Brian Millar is an old friend, measuring "old" in Internet time, but it still counts. Counts even more, perhaps. I wrote about him in Gonzo Marketing, which of course you've read. Right? If not, it's now one of those Search Inside™ books, so you can click that link and plug in "Brian Millar" to see what I said about him back then. And here's his current bio...
Brian is creative director of brandtacticians.com. He was previously an advertising copywriter and creative director at agencies including Saatchi and Saatchi and Ogilvy, winning many awards around the world. He currently works with clients including Reuters and The British Museum, is an associate of Demos and has contributed to Pick Me, the latest AdAge book of advice for creatives.I strongly encourage you to click on the picture, above, if only to appreciate more fully the larger version on the brandtacticians home page. If I didn't know Brian's head as well as you will after reading the following piece, I might miss the ROTFL irony. Don't you make that mistake, Gentle Reader. Who else but a twisted ad creative would leverage such a fine example of Early Bond IT softcore. I mean, check the guy's devilish sideburns. Check the fetching Bird. Check the calming sense of order conveyed by the whole masterful composition. Oh yeah, you're in good hands now!
Here's a bit of what I did write in Gonzo. It seems somehow apropos here...
[Millar] imagines "untranarrow ultramodern microchannels" offering endless loops of sampled video -- people swearing for hours on end, for instance, or interminably strung-together car chase scenes. "It's a meaner, more lizardly attitude to our treasured media archives," Millar admits, tongue firmly in cheek. But then, nothing's sacred. Brian tells me that myrtle [a former website] is also offering "Turin Shroud duvet covers. The extraordinary deposition image, only shown in public once per generation, preserved on your comforter forever. A gift to treasure. Yes. What have Turin Shroud duvet covers got to do with running an ad agency? Frankly, nothing as far as I can work out. But I bet they'd look nifty."It goes on.
So imagine my joy when I got the following article in email last week, accompanied by this:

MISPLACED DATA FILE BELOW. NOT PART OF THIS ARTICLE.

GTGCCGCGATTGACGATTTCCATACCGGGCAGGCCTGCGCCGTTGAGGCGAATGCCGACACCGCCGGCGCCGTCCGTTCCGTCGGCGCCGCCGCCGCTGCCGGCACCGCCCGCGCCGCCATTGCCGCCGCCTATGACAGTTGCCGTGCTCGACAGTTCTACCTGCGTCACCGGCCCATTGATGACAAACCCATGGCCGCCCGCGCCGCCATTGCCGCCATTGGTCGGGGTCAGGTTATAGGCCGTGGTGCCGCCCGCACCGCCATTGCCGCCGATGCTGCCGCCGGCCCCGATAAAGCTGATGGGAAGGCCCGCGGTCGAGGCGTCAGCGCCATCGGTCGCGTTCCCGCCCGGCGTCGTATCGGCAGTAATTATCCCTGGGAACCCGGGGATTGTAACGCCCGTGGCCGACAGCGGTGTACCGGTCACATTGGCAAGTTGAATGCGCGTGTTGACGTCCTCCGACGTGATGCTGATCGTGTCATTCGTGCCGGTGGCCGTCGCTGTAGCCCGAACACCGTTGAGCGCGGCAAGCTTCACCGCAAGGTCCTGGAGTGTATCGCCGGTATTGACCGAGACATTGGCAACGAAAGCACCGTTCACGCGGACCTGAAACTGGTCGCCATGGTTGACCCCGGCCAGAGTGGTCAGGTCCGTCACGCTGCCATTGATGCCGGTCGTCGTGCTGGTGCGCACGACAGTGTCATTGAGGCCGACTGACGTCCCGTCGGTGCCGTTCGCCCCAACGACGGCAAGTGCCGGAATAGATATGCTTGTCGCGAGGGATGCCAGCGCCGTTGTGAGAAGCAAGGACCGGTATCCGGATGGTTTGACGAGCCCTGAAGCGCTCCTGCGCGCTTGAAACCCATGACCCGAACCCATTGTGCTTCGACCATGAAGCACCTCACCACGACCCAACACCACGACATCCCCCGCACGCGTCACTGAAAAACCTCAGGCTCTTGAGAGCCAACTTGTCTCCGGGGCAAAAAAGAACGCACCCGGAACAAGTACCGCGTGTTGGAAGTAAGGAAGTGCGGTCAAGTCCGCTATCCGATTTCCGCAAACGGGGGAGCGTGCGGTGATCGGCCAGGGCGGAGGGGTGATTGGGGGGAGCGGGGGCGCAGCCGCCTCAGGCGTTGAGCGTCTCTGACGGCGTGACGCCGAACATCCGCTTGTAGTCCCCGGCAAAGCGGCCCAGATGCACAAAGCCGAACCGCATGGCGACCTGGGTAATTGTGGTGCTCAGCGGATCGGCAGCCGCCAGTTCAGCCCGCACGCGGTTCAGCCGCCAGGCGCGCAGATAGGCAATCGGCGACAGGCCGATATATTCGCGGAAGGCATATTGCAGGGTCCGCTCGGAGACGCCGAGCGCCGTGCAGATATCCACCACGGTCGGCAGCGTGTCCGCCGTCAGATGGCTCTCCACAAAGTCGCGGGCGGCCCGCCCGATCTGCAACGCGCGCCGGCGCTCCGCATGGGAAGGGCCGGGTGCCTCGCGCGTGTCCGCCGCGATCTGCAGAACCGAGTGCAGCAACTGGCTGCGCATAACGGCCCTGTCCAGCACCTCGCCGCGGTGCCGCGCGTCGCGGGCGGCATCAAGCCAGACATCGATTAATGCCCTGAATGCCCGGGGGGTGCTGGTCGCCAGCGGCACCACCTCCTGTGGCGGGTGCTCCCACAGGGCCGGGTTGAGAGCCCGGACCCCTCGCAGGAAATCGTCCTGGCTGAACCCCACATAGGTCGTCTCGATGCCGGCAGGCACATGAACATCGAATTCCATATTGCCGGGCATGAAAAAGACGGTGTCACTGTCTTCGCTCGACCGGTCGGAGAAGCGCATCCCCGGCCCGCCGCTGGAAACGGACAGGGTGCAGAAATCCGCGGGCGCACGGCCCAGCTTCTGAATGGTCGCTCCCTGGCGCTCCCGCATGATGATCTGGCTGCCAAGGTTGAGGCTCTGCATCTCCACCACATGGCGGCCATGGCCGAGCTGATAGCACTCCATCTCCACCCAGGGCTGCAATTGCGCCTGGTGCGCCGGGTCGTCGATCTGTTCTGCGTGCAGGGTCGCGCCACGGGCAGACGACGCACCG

I have long wondered how so many advertisers took Maslow at face value, after all, he was a fairly dodgy old hippie.And here, without further ado -- having already ado'd quite enough here -- is Brian Millar's piece on Maslow...
Crossing the Line: the curse of the pyramidAre we so obsessed by the material world of hot bods, hot cars and hot interiors that we're neglecting our spiritual lives?
Advertising agency planners think not. In my experience as a creative, few planner presentations are complete without some reference to Maslow's Hierarchy of Needs, a theory put forward by Abraham Maslow, a behavioural psychologist, in 1943.
The central thrust of Maslow's argument is that some needs take priorities over others. The need to survive takes precedence over the need to reproduce, so when somebody tries to strangle us, we attempt to escape rather than try to snog them.
Maslow drew human needs as a pyramid (Exhibit 1). At the base are survival needs: food, water, shelter and warmth. Next comes safety and security. The level above this is the need to belong, to become Man With Nice Cave and Loving Family.
I have never heard anybody question the fundamental basis of Maslow's argument (at least, in its ad agency 'Intellectual Lite' form; I've never read any Maslow, but then probably neither have you). Maslow's hierarchy assumes that you have to have fulfilled the criteria of each need before you can move on to the next.
It is like a frequent-flyer scheme for life: 'I'm sorry, madam. This is the lounge for esteemed people. The lounge for people who've only found acceptance is down the hall. If you see the people trying to make fire, you've gone too far.' It's a vision of society ratcheting itself up need by need towards Nirvana. It's neat, and like all neat ways of measuring human behaviour, it's attractive to marketers.
And like all neat ways of measuring human behaviour, it just doesn't work.
In agency meetings everybody nods when you invoke Maslow. Of course, people who have Amex black cards, S class Mercedes and great job titles are actually yearning for spiritual fulfilment. So it follows that marketing should minister to those needs, as these people have vast amounts of money and a great hole in their souls.
In my experience, people who have comfort, safety and self-esteem mainly want more of the same, but better. Platinum card holders don't want to find themselves. They want a Plutonium card. If you drive a Mercedes kitted out in hand-tooled hide, you really just hanker after a car with more leather. Leather windows, maybe. Or a leather engine.
If Maslow is to be believed, people only start self-actualising when they have a surfeit of everything. This would be news to ice-age cave painters, creating great art on the brink of extinction, not to mention Diogenes, Vincent Van Gogh and Jesus.
Maslow can lead one to believe that poor people lead un-actualised, spiritually impoverished lives and will only respond to utilitarian offers at the lowest possible price. This is a dangerous and patronising assumption, but one that's all too evident in the 'come on down' approach of nearly all communication to people in lower socioeconomic brackets.
And there is a final danger in this kind of thinking. Have you noticed how few planners aged over 40 there are in agencies? Or that so many planners give up their rewarding jobs to become hippies in Poona, Marrakech or St Luke's? It's because there is one socioeconomic group that seems to conform rigidly to Maslow's laws: the people who keep telling us about them in PowerPoint presentations.
breaking into advertising and staying there
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